Vital services were paralysed at government health institutions in Mombasa as more than 300 nurses continued with their strike for the second day running.
Nurses from Coast General Hospital (CGH) and various district hospitals among them Tudor, Likoni and Port Reitz spilled into the streets as public hospitals transferred patients to private institutions.
In Nairobi, striking nurses on Tuesday marched to the Ministry of Labour headquarters demanding the certificate of registration of their union.
Led by the Kenya National Union of Nurses chairman Josphinus Musundi and secretary-general Seth Panyako, the nurses — some of whom had travelled from Kiambu, Athi River and Machakos — said they would not resume duty until the union was registered. (Read: Union urges nurses to ignore strike call)
Mr Musundi complained that no senior ministry official was at hand to receive their petition.
“The officials want patients in public hospitals to continue suffering by failing to register our union,” Mr Musundi said.
A spot check by the Nation at the CGH revealed that up to 200 patients left on their own volition, while some were discharged by doctors when nurses failed to report to work.
Ms Alice Nyambura, whom we met at the hospital returning home with her five-year-old daughter, said: “I brought my daughter for a minor operation: she had overgrown tonsils. But I am going back home since doctors said the patient has to be prepared by nurses, who are on strike, before the operation.”
We found another distraught family leaving for home with a seven-year-old boy after an operation was declared impossible.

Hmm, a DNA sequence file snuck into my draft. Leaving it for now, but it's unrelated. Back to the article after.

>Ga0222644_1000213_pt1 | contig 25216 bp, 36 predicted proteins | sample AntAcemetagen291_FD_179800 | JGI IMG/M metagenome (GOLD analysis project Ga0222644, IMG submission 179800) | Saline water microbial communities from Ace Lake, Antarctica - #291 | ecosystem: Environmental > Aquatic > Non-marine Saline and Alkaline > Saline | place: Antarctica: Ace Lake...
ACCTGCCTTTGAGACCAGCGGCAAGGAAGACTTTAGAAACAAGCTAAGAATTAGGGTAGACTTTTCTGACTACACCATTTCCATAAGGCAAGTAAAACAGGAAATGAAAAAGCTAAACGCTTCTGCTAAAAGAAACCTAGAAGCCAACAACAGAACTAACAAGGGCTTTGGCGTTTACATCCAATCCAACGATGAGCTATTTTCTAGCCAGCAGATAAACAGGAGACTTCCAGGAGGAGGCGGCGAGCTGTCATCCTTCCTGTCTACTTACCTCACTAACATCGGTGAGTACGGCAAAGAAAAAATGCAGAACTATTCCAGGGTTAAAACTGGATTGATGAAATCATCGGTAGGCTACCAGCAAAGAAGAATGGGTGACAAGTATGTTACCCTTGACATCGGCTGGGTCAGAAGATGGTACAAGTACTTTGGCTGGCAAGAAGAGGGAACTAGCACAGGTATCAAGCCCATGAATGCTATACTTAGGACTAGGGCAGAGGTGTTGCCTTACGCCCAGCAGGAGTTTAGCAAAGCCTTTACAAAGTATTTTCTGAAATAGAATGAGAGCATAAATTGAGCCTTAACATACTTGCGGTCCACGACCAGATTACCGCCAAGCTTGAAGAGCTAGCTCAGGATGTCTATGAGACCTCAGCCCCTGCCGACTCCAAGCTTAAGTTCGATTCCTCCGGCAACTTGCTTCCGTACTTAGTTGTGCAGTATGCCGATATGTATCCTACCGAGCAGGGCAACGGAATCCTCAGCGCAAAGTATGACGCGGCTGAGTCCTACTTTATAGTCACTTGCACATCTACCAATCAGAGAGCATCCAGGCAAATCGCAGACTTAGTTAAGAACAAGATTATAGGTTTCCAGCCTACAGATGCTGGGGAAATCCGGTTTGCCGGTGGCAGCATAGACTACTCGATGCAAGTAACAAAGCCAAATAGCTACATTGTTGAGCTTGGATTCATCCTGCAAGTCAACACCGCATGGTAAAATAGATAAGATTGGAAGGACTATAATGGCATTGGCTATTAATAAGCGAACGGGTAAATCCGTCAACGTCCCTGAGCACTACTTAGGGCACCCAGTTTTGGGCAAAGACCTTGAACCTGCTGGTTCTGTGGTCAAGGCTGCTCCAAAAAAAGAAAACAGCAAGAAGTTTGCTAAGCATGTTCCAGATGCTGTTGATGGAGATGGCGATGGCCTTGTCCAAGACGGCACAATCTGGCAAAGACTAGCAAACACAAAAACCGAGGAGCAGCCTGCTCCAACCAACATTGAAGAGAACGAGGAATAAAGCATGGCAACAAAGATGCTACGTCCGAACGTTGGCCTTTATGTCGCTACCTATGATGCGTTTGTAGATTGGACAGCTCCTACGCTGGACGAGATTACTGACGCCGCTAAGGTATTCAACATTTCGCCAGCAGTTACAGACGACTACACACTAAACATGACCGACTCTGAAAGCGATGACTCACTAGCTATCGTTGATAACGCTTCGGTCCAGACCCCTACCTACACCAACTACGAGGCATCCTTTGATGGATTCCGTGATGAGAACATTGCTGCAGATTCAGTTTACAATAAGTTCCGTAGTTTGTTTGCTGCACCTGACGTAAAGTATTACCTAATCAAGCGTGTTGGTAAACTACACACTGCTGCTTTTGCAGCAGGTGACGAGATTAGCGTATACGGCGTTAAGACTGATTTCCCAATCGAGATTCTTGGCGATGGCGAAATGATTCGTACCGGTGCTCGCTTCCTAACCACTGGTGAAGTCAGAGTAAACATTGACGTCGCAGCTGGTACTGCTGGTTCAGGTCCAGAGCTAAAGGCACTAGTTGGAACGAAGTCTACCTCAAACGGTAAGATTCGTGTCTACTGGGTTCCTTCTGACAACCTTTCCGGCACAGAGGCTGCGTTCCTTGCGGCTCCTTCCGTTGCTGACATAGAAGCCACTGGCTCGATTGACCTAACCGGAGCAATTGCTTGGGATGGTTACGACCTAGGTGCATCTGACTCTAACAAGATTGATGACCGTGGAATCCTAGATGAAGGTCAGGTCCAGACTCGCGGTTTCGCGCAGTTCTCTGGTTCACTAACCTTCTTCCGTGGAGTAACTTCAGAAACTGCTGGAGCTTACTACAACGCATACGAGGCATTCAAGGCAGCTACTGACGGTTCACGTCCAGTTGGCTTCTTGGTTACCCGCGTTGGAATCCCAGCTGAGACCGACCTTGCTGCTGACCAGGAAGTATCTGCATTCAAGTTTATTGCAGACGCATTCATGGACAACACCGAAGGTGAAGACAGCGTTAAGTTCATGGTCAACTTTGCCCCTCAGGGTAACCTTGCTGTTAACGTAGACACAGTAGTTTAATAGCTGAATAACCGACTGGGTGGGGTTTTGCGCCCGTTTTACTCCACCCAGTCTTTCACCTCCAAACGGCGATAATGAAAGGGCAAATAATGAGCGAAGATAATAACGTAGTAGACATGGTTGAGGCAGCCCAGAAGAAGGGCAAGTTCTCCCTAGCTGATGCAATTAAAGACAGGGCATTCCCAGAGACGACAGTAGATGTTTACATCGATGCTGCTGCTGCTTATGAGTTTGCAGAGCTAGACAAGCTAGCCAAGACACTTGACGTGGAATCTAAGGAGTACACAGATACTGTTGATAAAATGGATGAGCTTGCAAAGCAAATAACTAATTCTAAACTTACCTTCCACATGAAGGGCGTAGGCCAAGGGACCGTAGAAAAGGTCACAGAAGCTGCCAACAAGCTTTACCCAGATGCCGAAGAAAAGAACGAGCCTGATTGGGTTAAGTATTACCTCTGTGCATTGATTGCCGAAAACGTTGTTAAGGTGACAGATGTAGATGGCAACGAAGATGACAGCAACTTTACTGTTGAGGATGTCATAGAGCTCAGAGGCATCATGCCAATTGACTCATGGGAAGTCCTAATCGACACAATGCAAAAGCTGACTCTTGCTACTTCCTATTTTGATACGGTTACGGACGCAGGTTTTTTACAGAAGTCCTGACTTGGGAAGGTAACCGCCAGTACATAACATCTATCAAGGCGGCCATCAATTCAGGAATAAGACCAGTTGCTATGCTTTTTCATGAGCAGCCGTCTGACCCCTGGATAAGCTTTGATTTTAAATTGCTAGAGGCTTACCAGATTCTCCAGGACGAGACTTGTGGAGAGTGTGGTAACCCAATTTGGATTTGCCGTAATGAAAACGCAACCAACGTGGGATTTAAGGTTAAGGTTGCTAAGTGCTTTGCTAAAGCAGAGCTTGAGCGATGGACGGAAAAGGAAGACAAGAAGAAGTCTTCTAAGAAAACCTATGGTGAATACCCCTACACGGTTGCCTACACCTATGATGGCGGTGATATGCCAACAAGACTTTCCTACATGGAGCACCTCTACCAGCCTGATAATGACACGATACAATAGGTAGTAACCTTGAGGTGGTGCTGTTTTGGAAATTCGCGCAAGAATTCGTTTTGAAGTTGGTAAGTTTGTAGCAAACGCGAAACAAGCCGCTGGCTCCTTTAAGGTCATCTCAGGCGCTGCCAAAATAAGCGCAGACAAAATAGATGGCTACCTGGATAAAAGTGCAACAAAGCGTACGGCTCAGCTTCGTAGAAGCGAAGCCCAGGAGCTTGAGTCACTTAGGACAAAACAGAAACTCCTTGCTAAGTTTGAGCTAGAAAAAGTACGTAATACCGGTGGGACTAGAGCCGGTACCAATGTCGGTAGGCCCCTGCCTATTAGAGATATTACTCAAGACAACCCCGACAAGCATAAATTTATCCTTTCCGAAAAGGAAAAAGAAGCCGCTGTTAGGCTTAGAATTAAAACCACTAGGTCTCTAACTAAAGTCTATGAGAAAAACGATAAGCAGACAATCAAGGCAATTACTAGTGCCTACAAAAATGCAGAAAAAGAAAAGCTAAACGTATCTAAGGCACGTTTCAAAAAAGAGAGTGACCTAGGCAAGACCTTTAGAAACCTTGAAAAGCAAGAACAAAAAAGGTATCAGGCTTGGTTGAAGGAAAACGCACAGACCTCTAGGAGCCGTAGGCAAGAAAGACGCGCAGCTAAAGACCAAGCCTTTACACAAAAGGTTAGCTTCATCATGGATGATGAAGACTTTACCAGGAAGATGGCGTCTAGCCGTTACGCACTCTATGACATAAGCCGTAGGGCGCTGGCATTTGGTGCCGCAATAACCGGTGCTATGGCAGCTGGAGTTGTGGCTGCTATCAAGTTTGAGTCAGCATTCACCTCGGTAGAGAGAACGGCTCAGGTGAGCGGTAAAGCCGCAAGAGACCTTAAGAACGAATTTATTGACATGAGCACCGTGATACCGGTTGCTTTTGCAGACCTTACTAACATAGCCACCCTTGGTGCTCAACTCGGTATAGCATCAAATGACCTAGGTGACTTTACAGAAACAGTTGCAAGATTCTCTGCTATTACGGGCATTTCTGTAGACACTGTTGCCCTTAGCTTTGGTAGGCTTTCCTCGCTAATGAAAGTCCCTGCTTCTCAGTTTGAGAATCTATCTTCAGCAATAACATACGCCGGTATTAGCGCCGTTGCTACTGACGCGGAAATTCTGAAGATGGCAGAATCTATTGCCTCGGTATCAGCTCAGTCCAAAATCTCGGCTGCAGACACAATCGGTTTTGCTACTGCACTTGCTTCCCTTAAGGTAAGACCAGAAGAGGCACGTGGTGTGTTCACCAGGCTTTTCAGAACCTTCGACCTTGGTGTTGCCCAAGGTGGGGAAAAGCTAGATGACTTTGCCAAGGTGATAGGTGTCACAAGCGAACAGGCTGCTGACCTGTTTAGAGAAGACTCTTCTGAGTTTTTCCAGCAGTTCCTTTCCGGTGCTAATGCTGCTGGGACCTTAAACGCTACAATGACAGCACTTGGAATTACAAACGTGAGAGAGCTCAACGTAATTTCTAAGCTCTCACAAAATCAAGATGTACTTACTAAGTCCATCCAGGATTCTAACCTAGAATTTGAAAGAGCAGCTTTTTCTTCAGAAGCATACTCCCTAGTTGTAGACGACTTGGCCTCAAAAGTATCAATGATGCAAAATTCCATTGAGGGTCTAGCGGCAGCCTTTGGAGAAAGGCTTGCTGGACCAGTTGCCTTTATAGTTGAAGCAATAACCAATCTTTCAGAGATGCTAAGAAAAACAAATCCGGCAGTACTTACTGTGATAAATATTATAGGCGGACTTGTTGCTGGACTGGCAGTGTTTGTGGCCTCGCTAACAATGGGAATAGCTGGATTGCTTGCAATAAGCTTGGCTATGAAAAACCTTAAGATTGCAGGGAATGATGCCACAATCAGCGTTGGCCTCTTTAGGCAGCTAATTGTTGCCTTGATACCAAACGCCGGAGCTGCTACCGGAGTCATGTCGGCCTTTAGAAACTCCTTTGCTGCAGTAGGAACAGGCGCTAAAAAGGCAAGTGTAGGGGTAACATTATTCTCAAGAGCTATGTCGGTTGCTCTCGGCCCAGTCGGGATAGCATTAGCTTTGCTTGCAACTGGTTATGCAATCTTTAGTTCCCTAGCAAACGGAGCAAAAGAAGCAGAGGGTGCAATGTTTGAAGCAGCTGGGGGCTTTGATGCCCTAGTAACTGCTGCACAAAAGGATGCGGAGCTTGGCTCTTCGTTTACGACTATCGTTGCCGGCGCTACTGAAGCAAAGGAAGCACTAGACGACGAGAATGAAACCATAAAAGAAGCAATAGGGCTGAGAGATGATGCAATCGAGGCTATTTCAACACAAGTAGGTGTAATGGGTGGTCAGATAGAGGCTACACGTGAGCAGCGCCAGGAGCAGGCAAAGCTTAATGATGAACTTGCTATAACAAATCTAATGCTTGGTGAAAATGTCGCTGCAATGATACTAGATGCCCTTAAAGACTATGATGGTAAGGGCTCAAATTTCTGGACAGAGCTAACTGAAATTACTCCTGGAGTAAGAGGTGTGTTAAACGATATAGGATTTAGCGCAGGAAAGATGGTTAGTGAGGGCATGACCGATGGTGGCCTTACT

“My son was admitted on Sunday and an operation scheduled for today. But we have been told it can’t be done because nurses are on strike,” the boy’s mother, Ms Jacinta Baya, said.
On Monday, the nurses held a meeting with Mombasa labour commissioner Joel Mwanzia, who supported the strike, saying, they have a right to form a union in line with labour laws.
“It’s not the Labour Minister who refused to register your union, but the board of directors,” he said.
He urged the nurses to take their grievances to the Industrial Court, but they rejected the proposal saying they had only up to December 30 to register the union.
“We know this is a deliberate move to further delay the registration. But we shall not resume work until we are registered because we are not adequately represented in other unions,” their spokesman Mr Peter Maroko, said.
He said the nurses’ issues were not adequately handled by the umbrella Union of Kenya Civil Servants, which deducts Sh200 from their monthly salaries and the Kenya Union of Domestic, Hotels, Educational Institutions, Hospitals and Allied Workers.
In Nyeri, nurses vowed to go on with the strike until their demands are met as a group of 200 nurses from public hospitals in the county held a peaceful demonstration in Nyeri Town.
Led by the National Nurses Association of Kenya national chairman Jeremiah Maina, they demanded the registration of their union to voice their grievances.
“We want to have our own union, failure to which the nurses’ strike will still continue,” Mr Maina said.
By James Ngunjiri, Anthony Kitimo, Mike Mwaniki and Daniel Nyassy